Rs. 1cr fine, 5-years prison: Centre brings law against pollution
Days after it apprised the Supreme Court that it would bring a law to deal with the annual menace of air pollution, the Centre on Wednesday got President Ram Nath Kovind to sign an ordinance, that allows the setting up of a commission to look into the air quality in NCR. The commission will form rules and those violating them, will be severely punished.
According to the "Commission for Air Quality Management in National Capital Region and Adjoining Areas Ordinance 2020," the new body will replace the 22-year-old Environment Pollution Control Authority (EPCA), which was mandated by SC. Though EPCA took measures, like asking Delhi's public transport vehicles to switch to CNG, it failed to take any strict action against hazardous smoke that blankets NCR in winter months.
The permanent commission, having nearly 20 members, will concern itself with three broad areas — air pollution monitoring, enforcing laws, and research and innovation. This also means that the body will look into pollution-driving factors like stubble burning, vehicular, and dust pollution. Moreover, sub-committees will be formed to handle these three areas, reports News18. The commission will function as a central body.
As per reports, a full-time chairperson, who has served as secretary to the Union Government or as a state's chief secretary, will head the commission. At least ten members of the body will be bureaucrats. The chairperson will be appointed for a period of three years, or until they turn 70, by a selection committee headed by the environment minister, presently Prakash Javadekar.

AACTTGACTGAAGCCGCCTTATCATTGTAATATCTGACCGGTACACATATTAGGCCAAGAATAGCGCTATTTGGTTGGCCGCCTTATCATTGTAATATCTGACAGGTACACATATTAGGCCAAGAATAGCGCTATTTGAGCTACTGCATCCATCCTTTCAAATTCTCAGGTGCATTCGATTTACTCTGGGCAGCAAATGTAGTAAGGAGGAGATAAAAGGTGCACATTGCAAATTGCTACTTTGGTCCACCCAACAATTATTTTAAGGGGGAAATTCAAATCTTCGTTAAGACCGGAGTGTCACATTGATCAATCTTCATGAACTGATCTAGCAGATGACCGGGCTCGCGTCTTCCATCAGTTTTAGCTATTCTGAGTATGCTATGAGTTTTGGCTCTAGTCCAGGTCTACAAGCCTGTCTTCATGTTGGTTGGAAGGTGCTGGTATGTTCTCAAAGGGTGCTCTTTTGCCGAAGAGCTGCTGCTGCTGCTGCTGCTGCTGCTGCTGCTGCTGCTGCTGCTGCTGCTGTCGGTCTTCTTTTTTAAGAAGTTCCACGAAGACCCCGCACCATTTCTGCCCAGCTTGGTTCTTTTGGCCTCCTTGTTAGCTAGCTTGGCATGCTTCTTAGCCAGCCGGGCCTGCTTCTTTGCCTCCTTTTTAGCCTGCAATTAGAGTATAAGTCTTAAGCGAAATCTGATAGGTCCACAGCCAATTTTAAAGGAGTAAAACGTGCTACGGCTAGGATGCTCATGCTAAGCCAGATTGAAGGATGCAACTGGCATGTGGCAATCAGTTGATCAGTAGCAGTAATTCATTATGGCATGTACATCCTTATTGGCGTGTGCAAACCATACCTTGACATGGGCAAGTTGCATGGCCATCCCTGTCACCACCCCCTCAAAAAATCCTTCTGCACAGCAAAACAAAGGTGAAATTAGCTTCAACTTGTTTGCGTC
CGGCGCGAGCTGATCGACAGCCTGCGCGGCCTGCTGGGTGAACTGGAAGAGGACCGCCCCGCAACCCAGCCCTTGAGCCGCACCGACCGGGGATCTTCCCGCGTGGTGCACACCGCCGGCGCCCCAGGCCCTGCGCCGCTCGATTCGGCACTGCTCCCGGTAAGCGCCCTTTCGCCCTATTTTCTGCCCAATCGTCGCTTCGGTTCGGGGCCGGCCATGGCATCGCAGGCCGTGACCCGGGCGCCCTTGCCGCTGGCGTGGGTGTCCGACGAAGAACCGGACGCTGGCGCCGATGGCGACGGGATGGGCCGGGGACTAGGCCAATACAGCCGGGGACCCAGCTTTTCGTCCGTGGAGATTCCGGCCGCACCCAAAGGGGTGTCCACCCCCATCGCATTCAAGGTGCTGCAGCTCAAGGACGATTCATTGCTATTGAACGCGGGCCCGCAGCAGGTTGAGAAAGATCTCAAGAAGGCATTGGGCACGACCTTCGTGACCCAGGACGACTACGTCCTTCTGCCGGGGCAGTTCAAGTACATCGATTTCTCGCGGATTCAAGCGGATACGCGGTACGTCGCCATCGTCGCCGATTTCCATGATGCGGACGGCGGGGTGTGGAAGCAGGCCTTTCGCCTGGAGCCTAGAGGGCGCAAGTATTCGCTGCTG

The ordinance said that in case of a conflict between the orders issued by the state and the commission, the rules laid down by the latter will hold. Violating the body's order will invite a fine of Rs. 1 crore or a jail term of up to five years, or both. The commission was empowered to shut down polluting units and conduct inspections.
Further, the ordinance said that appeals against the orders issued by the commission will only be permissible at the National Green Tribunal. It will work closely with the Central Pollution Control Board (CPCB) and ISRO, as well as state governments, and will submit annual reports to the Parliament. As per the ordinance, the body will have exclusive jurisdiction over NCR.
On the new development, Air Quality researcher Polash Mukherjee, said India doesn't lack laws "whether it is about paddy stubble burning, providing subsidies or penalizing the polluter." According to him, the problem is the lack of will to implement the laws. He also said a provision about stubble burning should not just be restricted to Punjab, Haryana, but should consider the entire nation.
Evidently, Delhi is reeling under a heavy blanket of smog, with air quality index being recorded at 392 on Thursday. In the last hearing on the air pollution problem, the CJI-led bench remarked that residents were choking, hence, the Centre's suggestion about forming a law is welcome. It's left to be seen how the new law, which comes into effect immediately, changes the situation.